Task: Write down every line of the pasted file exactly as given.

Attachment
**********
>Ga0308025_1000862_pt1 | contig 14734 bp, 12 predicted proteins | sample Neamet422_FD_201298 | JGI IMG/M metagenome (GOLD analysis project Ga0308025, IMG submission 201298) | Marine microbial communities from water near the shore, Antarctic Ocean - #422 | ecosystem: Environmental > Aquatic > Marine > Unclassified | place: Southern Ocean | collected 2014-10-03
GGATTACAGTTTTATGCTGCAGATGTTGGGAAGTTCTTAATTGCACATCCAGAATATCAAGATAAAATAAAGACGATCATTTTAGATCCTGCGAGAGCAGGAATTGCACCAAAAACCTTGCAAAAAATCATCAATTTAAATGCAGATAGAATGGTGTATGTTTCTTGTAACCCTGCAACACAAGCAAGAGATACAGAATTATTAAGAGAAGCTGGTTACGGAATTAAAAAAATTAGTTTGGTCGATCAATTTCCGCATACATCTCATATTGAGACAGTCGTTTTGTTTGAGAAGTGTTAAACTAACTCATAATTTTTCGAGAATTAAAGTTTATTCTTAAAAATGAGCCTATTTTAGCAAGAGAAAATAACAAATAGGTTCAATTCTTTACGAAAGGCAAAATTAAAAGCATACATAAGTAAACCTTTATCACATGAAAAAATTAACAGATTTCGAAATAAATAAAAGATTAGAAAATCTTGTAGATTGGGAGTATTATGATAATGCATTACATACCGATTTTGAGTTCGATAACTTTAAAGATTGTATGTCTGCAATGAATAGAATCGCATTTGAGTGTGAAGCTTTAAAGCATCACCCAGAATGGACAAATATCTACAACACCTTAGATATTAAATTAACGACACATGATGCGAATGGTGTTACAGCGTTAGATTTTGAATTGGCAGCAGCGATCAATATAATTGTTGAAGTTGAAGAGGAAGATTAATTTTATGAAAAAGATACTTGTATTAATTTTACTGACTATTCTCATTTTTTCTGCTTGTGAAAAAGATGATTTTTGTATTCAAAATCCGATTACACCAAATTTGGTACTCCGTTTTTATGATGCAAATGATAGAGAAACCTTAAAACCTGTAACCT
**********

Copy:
>Ga0308025_1000862_pt1 | contig 14734 bp, 12 predicted proteins | sample Neamet422_FD_201298 | JGI IMG/M metagenome (GOLD analysis project Ga0308025, IMG submission 201298) | Marine microbial communities from water near the shore, Antarctic Ocean - #422 | ecosystem: Environmental > Aquatic > Marine > Unclassified | place: Southern Ocean | collected 2014-10-03
GGATTACAGTTTTATGCTGCAGATGTTGGGAAGTTCTTAATTGCACATCCAGAATATCAAGATAAAATAAAGACGATCATTTTAGATCCTGCGAGAGCAGGAATTGCACCAAAAACCTTGCAAAAAATCATCAATTTAAATGCAGATAGAATGGTGTATGTTTCTTGTAACCCTGCAACACAAGCAAGAGATACAGAATTATTAAGAGAAGCTGGTTACGGAATTAAAAAAATTAGTTTGGTCGATCAATTTCCGCATACATCTCATATTGAGACAGTCGTTTTGTTTGAGAAGTGTTAAACTAACTCATAATTTTTCGAGAATTAAAGTTTATTCTTAAAAATGAGCCTATTTTAGCAAGAGAAAATAACAAATAGGTTCAATTCTTTACGAAAGGCAAAATTAAAAGCATACATAAGTAAACCTTTATCACATGAAAAAATTAACAGATTTCGAAATAAATAAAAGATTAGAAAATCTTGTAGATTGGGAGTATTATGATAATGCATTACATACCGATTTTGAGTTCGATAACTTTAAAGATTGTATGTCTGCAATGAATAGAATCGCATTTGAGTGTGAAGCTTTAAAGCATCACCCAGAATGGACAAATATCTACAACACCTTAGATATTAAATTAACGACACATGATGCGAATGGTGTTACAGCGTTAGATTTTGAATTGGCAGCAGCGATCAATATAATTGTTGAAGTTGAAGAGGAAGATTAATTTTATGAAAAAGATACTTGTATTAATTTTACTGACTATTCTCATTTTTTCTGCTTGTGAAAAAGATGATTTTTGTATTCAAAATCCGATTACACCAAATTTGGTACTCCGTTTTTATGATGCAAATGATAGAGAAACCTTAAAACCTGTAACCT